"The challenge for the new pope will be the ethical-medical discussions about genetic manipulation and the attempt to clone a human being," Rodriguez said during a Mass in the Honduran capital, Tegucigalpa.
Bergoglio, the archbishop of Buenos Aires, also has Italian ancestry, which could become an important compromise point if cardinals are struggling over whether to maintain a non-Italian papacy or return to its traditional roots.
Cardinal Dionigi Tettamanzi, the archbishop of Milan, is considered a possible contender if the papacy goes to an Italian. There could be a sentimental pull since his predecessor, 78-year-old Cardinal Carlo Martini, was once highly touted as a possible papal candidate, but retired in 2002 and is now generally considered too old — and too liberal — for serious consideration.
Cardinal Joseph Ratzinger, who heads a powerful Vatican panel that watches over doctrine, is also mentioned as a possible "transitional" pope who would adhere closely to John Paul II's conservative views.
John Paul appointed all but three of the cardinals under 80 years old, the cutoff for participation in the conclave. But that doesn't ensure the new pope will carry on his outlook, some experts believe.
"I don't think you'll see a clone of the pope," said the Rev. Michael Fahey, a theologian at Marquette University who studies papal elections. "There are a lot of independent opinions from those who want a different emphasis by the Vatican."
High on the list could be greater sensitivity to the fallout from priest sex scandals that have battered the church in the United States, Europe and elsewhere. John Paul effectively closed the door on easing rules for priestly celibacy, which some Vatican critics consider a major obstacle to encouraging vocations.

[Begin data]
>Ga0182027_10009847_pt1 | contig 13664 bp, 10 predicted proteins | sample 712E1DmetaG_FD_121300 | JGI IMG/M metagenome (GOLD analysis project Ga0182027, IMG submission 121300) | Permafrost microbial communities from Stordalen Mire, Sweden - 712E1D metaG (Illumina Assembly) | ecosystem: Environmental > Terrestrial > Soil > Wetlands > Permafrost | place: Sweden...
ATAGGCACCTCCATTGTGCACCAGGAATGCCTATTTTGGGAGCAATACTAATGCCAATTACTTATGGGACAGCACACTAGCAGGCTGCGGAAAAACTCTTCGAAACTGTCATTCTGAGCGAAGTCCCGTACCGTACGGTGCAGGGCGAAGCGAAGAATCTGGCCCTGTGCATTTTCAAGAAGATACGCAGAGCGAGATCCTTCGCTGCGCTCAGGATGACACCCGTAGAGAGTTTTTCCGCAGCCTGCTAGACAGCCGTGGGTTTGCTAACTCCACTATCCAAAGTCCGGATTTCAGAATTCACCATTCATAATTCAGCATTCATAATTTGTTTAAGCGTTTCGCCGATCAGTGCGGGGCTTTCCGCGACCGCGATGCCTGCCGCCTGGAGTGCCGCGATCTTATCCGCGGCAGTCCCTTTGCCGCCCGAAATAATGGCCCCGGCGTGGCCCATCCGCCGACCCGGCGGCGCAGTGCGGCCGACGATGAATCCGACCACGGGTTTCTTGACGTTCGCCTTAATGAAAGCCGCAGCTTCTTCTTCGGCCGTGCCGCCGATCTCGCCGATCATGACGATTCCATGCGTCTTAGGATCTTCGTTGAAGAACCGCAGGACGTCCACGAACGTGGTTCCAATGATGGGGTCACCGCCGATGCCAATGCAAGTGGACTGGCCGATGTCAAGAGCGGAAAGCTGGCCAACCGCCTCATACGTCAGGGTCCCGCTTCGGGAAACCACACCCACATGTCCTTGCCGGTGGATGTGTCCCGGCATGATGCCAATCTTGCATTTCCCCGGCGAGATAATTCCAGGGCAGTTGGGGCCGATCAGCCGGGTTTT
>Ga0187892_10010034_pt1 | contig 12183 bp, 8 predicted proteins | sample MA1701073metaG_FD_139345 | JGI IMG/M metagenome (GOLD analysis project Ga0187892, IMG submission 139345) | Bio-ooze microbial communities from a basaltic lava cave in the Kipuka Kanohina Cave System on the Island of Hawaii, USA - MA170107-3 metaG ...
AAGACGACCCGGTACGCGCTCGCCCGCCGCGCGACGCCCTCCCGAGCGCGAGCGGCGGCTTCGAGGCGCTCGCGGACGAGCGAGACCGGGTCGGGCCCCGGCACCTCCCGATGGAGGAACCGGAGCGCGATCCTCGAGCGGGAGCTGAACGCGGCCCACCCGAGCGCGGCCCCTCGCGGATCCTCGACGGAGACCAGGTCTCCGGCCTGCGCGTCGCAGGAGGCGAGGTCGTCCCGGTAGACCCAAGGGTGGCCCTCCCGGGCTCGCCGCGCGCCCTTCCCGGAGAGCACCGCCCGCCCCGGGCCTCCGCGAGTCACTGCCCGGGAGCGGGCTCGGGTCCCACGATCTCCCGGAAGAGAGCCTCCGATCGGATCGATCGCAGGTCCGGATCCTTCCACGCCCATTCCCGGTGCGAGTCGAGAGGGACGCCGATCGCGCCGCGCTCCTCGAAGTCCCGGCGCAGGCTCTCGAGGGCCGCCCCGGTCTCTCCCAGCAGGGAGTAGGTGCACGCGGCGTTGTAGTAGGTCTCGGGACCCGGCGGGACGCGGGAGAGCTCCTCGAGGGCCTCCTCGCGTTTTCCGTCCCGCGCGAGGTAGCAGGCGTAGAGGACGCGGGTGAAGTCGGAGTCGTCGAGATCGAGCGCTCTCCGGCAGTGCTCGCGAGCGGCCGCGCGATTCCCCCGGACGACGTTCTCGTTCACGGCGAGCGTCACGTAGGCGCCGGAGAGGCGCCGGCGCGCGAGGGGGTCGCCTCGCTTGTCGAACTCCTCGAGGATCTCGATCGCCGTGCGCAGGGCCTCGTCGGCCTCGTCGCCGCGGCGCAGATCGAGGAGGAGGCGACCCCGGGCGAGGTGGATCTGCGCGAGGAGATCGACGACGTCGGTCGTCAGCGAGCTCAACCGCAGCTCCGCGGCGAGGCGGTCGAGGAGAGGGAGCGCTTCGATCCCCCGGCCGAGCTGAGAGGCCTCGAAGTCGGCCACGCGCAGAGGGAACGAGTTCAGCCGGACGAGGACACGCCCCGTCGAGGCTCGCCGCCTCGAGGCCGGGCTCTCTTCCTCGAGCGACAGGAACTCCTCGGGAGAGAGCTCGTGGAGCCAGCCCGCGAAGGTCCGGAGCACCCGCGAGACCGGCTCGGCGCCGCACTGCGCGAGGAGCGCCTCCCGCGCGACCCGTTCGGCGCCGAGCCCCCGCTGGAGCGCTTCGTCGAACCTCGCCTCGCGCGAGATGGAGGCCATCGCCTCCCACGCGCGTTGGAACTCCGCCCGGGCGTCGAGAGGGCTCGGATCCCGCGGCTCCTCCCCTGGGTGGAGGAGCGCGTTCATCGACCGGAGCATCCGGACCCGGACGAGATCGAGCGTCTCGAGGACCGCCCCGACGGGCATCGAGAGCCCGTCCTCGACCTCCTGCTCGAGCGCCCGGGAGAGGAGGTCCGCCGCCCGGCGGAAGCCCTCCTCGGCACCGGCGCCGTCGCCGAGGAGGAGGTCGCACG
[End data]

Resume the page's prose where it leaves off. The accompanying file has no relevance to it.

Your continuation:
Celibacy is a deeply rooted tradition in the church, but not an issue of immutable doctrine. In 1980, the late pope allowed married Episcopal clergy to join the Catholic Church and serve as priests. Married priests are common among Eastern Rite Catholics, which follow many Orthodox traditions but are loyal to the Vatican.
Liberal cardinals, however, may seek a pope willing to tackle more immediate concerns: possible greater roles for non-ordained deacons and participation of women in parish affairs. In a small, but highly visible, concession to liberals, John Paul II permitted altar girls and women — a widespread practice in the United States and some parts of Europe.
"The last thing they would want, for example, is a pope who would decide to get rid of altar girls," wrote the Rev. Thomas Reese, editor of America, a weekly Catholic magazine based in New York. "The American cardinals would also want someone who understands and supports what they are doing to deal with the sexual abuse crisis."
American cardinals also are at the forefront of appeals for more autonomy to run local affairs. There is almost no chance for an American pope, but the 11 U.S. cardinals could have important sway over the outcome.
"There is a strong desire for the church to be less centralized," said Lahey. "This will definitely play a role in the papal discussions."
But if it becomes a strong demand, it could hurt the papal chances for Vatican-based cardinals such as Arinze and Cardinal Walter Kasper of Germany, who runs the Vatican's commission on Christian unity.
Other issues that could influence the conclave include calls for reviewing the opposition to artificial birth control and use of condom use to prevent AIDS.
"John Paul II was the pope of the end of the postwar era," said Orazio Petrosillo, who covered the pope for Rome's Il Messaggero newspaper. "The new pope must address our modern world."